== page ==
High Volume Calisthenics

High Volume Calisthenics

High volume calisthenics is the most popular way to train with your bodyweight.

In fact, it is rare to see bodyweight calisthenics athletes perform low repetition workouts.

So the question then becomes, is high volume training optimal for calisthenics? 

And how do we use it to get bigger and stronger?

Let’s find out.

What is high volume calisthenics training?

In calisthenics, volume is calculated using sets and reps. 

Volume per Workout = Sets x Repetitions per muscle group.

The more sets and reps you do, per muscle group per workout, the higher the volume. 

Why Use High Volume Calisthenics

Pure bodyweight calisthenics uses high volume training for the simple fact that you can’t add weights.

Adding weight to your calisthenics exercises makes building muscle and strength easier.

This is because adding weight makes it easy to track the amount of stress being placed on the muscles.

If you want to grow bigger and stronger, you must increase the amount of stress on the muscle. This is known as progressive overload. 

But a lot of calisthenics athletes pride themselves in being able to build muscle and strength using just their bodyweight!

How do they do it you ask?

Well, there are several different ways to increase stress on the muscles. 

One of the best ways to do so is by increasing the Volume (number of reps and sets performed) for each muscle group. 

If you want to use high volume calisthenics to build muscle and strength, you must learn how in increase stress in the muscles aka “Progressive Overload”.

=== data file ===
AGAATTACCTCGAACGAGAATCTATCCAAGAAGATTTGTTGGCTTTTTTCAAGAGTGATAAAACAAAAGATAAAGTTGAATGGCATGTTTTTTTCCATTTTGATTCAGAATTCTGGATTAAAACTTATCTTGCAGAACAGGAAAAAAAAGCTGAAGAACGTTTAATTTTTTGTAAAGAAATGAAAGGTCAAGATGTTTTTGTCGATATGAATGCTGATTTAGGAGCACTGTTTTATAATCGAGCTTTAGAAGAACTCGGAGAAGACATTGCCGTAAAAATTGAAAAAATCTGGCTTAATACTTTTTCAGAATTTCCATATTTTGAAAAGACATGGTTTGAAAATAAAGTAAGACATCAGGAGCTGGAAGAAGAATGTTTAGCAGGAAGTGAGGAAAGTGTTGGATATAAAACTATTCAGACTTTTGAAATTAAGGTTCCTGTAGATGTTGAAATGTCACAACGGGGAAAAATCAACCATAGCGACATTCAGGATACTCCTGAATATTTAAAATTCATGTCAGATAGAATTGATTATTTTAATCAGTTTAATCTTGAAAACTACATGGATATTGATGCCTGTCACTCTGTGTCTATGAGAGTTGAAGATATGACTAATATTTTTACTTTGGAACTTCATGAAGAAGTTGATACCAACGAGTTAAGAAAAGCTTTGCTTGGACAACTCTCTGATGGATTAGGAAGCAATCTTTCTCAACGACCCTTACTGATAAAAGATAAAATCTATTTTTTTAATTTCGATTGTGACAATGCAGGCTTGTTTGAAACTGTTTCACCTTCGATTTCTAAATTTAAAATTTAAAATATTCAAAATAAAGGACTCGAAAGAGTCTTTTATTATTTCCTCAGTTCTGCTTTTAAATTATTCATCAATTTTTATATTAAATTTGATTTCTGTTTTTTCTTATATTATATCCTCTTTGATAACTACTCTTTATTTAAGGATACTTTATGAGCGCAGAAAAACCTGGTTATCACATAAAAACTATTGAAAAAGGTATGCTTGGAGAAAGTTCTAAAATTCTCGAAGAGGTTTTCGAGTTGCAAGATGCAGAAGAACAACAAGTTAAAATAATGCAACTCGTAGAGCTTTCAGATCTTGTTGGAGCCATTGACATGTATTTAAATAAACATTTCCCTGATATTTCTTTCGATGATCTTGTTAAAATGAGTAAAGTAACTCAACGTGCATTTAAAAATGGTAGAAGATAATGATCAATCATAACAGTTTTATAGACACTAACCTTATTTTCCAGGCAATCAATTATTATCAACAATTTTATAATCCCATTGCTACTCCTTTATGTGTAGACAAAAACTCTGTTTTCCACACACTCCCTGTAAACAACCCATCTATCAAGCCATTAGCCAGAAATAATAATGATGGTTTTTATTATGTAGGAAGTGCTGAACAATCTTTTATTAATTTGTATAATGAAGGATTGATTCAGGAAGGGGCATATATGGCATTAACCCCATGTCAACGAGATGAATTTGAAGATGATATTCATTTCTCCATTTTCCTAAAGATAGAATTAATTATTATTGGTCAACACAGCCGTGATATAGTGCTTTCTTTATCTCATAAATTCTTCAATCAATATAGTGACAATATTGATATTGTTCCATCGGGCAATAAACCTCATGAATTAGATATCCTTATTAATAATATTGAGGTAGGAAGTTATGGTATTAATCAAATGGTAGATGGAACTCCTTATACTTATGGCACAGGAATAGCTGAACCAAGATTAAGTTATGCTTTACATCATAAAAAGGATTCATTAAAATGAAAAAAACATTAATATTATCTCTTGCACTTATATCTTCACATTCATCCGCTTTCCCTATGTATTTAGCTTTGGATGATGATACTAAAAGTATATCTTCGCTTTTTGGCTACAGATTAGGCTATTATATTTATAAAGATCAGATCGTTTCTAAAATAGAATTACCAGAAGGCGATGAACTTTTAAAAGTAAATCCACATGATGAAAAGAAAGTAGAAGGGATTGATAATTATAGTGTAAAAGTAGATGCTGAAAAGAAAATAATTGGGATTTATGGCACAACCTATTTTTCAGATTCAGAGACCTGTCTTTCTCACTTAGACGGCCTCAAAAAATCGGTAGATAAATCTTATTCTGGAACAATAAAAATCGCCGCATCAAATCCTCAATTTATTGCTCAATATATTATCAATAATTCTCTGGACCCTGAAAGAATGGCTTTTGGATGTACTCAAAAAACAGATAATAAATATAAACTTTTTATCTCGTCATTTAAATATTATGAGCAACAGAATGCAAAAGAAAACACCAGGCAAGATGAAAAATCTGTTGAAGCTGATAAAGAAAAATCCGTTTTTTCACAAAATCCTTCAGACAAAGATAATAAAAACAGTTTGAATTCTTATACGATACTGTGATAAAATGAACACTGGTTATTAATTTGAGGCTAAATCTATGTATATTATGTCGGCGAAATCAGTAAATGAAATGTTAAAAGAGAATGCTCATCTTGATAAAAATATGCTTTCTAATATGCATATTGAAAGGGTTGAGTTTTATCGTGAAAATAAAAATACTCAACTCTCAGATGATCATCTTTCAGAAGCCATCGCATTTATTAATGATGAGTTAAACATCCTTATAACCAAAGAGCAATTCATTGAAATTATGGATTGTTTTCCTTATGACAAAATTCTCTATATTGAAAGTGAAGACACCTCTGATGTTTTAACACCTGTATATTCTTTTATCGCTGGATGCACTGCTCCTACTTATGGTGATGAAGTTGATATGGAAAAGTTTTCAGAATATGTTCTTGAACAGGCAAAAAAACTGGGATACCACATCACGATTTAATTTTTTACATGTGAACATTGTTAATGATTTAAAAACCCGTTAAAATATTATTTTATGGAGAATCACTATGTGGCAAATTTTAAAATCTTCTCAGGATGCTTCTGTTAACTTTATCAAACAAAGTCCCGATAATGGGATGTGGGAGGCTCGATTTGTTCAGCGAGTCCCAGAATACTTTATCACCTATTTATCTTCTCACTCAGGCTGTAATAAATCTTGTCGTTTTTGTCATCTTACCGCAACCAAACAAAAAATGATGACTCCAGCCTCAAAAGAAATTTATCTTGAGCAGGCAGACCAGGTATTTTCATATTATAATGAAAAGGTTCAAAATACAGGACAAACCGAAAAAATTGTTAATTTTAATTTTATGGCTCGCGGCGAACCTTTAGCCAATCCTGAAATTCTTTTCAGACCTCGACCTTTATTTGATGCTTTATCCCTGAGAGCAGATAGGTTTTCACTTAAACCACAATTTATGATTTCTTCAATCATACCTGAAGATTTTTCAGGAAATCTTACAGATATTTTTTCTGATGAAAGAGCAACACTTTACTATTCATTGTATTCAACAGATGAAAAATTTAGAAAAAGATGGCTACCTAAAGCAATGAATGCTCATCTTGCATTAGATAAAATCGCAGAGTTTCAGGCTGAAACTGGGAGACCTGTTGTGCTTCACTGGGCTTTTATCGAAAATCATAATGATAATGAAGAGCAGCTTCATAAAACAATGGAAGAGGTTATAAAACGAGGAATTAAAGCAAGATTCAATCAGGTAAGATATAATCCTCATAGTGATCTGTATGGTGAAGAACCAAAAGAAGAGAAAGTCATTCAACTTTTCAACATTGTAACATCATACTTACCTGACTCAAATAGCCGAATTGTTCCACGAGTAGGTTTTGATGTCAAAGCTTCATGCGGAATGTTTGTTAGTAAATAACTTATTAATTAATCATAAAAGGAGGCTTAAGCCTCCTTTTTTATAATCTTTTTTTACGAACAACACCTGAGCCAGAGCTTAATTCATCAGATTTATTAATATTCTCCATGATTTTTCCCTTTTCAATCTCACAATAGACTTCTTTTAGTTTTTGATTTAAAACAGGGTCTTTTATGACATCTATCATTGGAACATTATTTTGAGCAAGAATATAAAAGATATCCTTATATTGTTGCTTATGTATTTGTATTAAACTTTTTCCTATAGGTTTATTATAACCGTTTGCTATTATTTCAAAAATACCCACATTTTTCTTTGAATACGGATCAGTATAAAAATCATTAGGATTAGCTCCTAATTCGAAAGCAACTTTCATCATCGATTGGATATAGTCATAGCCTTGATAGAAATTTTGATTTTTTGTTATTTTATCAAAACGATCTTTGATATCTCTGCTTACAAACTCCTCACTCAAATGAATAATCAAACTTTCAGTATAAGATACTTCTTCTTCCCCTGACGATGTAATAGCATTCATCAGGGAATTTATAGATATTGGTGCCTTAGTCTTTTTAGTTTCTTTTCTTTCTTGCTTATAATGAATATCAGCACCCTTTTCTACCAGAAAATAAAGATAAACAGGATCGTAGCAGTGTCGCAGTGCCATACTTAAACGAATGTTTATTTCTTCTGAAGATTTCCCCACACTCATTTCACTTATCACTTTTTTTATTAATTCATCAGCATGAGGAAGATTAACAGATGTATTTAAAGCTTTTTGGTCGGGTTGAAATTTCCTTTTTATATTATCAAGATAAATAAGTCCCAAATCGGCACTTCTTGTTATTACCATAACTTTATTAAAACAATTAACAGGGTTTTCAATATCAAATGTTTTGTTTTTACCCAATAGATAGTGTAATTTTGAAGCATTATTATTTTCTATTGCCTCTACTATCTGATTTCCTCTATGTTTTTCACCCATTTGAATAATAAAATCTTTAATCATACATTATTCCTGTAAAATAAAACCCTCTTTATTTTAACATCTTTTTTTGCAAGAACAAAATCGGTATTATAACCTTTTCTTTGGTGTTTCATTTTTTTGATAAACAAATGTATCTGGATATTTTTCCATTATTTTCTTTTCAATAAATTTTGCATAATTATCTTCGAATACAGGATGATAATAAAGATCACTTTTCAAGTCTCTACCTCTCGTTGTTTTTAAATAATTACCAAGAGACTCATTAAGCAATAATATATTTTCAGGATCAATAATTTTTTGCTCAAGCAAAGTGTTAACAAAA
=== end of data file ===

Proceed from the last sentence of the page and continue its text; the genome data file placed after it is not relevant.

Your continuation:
There are several other methods to add progressive overload to a muscle or movement pattern other than just adding weight or increasing volume.

But these other methods are harder to track and aren’t as accurate as adding weight or volume! 

Tracking the amount of stress you place on the muscle is very important. If the stress is not constantly increasing, there is no progressive overload and thus no growth! 

How To Use High Volume Calisthenics

Progressing with high volume bodyweight movements is not as easy as increasing your reps and sets.

You cannot keep increasing volume, in hopes of increasing muscular stress.

This is because you need to work in a particular rep range in order to build muscle. 

If you continue adding reps to a set, you start training for endurance rather than hypertrophy. And if you just keep increasing sets, your workout will eventually end up taking the entire day (or a couple of hours at the least)!

Thus, training at the right rep range is extremely important. 

The following rep ranges indicate the different anatomical and physiological adaptions being worked:

Strength
1 - 5 Repetitions
Hypertrophy
8 - 20 repetitions
Endurance
More Than 20 Repetitions

Once a particular rep range has been achieved and exhausted, simply move on to the next one. 

For Example:

If you’re a beginner and want to experiment with high volume calisthenics, then simply pick a movement that you can properly perform about 8 to 20 repetitions for 4-5 sets.

Then once you’re able to perform 5 sets of 20 repetitions (100 total reps) for that movement, move to  harder version of the movement where you can only perform only about 8 repetitions with.

Of course, there will be times when you cannot get even 5 reps with the harder version of the exercise, but that’s okay.

All you have to do is get as many reps and sets with good form of that harder version as possible. Then move onto the easier version and try to complete 4-5 sets of 20 reps.

*Remember, this is just a simple template to understand the idea of volume training*

High volume training cannot be used only by itself.

Other forms of progressive overload must be employed to make the exercise harder. 

These other forms of progressive overload can be used to manipulate the intensity of the exercise (how hard the exercise is to perform).

Let’s look at the other methods of progressive overload in bodyweight calisthenics and how to use them with high volume claisthenics.

Types of progressive overload in calisthenics:

  1. Time Under Tension
  2. Unilateral Training
  3. Changing Leverages (aka Progressive Calisthenics)
  4. Increasing Weight/Resistance